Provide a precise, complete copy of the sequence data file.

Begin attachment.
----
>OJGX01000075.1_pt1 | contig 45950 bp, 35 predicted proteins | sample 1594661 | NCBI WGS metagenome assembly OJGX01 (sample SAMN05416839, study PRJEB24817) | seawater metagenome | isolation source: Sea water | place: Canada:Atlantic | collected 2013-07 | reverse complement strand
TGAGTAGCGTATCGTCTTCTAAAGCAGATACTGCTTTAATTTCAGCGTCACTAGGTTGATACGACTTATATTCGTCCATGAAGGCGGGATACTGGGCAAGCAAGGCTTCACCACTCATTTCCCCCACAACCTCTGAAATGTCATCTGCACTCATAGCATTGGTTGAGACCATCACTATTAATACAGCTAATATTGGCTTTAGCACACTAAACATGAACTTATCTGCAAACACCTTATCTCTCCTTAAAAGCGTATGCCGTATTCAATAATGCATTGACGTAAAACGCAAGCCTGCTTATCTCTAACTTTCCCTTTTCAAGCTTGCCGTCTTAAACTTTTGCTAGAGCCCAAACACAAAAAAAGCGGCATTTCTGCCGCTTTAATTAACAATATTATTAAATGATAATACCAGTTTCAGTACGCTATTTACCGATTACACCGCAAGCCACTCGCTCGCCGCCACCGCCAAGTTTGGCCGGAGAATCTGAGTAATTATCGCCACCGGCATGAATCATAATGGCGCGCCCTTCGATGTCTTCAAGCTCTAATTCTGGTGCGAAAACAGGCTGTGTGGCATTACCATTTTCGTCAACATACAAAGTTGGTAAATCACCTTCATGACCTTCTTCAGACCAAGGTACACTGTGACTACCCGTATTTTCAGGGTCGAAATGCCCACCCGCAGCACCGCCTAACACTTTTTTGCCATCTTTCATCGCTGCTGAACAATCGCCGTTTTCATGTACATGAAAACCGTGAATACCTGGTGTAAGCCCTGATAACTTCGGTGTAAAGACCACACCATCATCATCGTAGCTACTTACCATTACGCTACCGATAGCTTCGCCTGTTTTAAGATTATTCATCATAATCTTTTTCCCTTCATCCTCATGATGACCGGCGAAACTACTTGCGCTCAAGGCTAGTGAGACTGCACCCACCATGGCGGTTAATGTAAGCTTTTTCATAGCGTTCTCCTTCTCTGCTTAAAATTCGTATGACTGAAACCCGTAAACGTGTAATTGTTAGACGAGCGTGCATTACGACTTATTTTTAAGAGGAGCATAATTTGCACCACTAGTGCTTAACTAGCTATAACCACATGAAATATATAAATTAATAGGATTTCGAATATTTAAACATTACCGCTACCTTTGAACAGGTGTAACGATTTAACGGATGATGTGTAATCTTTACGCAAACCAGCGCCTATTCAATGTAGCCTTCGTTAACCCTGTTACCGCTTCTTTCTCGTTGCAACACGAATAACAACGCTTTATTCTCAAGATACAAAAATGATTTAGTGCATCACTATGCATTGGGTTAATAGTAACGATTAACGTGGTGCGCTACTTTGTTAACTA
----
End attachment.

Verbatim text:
>OJGX01000075.1_pt1 | contig 45950 bp, 35 predicted proteins | sample 1594661 | NCBI WGS metagenome assembly OJGX01 (sample SAMN05416839, study PRJEB24817) | seawater metagenome | isolation source: Sea water | place: Canada:Atlantic | collected 2013-07 | reverse complement strand
TGAGTAGCGTATCGTCTTCTAAAGCAGATACTGCTTTAATTTCAGCGTCACTAGGTTGATACGACTTATATTCGTCCATGAAGGCGGGATACTGGGCAAGCAAGGCTTCACCACTCATTTCCCCCACAACCTCTGAAATGTCATCTGCACTCATAGCATTGGTTGAGACCATCACTATTAATACAGCTAATATTGGCTTTAGCACACTAAACATGAACTTATCTGCAAACACCTTATCTCTCCTTAAAAGCGTATGCCGTATTCAATAATGCATTGACGTAAAACGCAAGCCTGCTTATCTCTAACTTTCCCTTTTCAAGCTTGCCGTCTTAAACTTTTGCTAGAGCCCAAACACAAAAAAAGCGGCATTTCTGCCGCTTTAATTAACAATATTATTAAATGATAATACCAGTTTCAGTACGCTATTTACCGATTACACCGCAAGCCACTCGCTCGCCGCCACCGCCAAGTTTGGCCGGAGAATCTGAGTAATTATCGCCACCGGCATGAATCATAATGGCGCGCCCTTCGATGTCTTCAAGCTCTAATTCTGGTGCGAAAACAGGCTGTGTGGCATTACCATTTTCGTCAACATACAAAGTTGGTAAATCACCTTCATGACCTTCTTCAGACCAAGGTACACTGTGACTACCCGTATTTTCAGGGTCGAAATGCCCACCCGCAGCACCGCCTAACACTTTTTTGCCATCTTTCATCGCTGCTGAACAATCGCCGTTTTCATGTACATGAAAACCGTGAATACCTGGTGTAAGCCCTGATAACTTCGGTGTAAAGACCACACCATCATCATCGTAGCTACTTACCATTACGCTACCGATAGCTTCGCCTGTTTTAAGATTATTCATCATAATCTTTTTCCCTTCATCCTCATGATGACCGGCGAAACTACTTGCGCTCAAGGCTAGTGAGACTGCACCCACCATGGCGGTTAATGTAAGCTTTTTCATAGCGTTCTCCTTCTCTGCTTAAAATTCGTATGACTGAAACCCGTAAACGTGTAATTGTTAGACGAGCGTGCATTACGACTTATTTTTAAGAGGAGCATAATTTGCACCACTAGTGCTTAACTAGCTATAACCACATGAAATATATAAATTAATAGGATTTCGAATATTTAAACATTACCGCTACCTTTGAACAGGTGTAACGATTTAACGGATGATGTGTAATCTTTACGCAAACCAGCGCCTATTCAATGTAGCCTTCGTTAACCCTGTTACCGCTTCTTTCTCGTTGCAACACGAATAACAACGCTTTATTCTCAAGATACAAAAATGATTTAGTGCATCACTATGCATTGGGTTAATAGTAACGATTAACGTGGTGCGCTACTTTGTTAACTA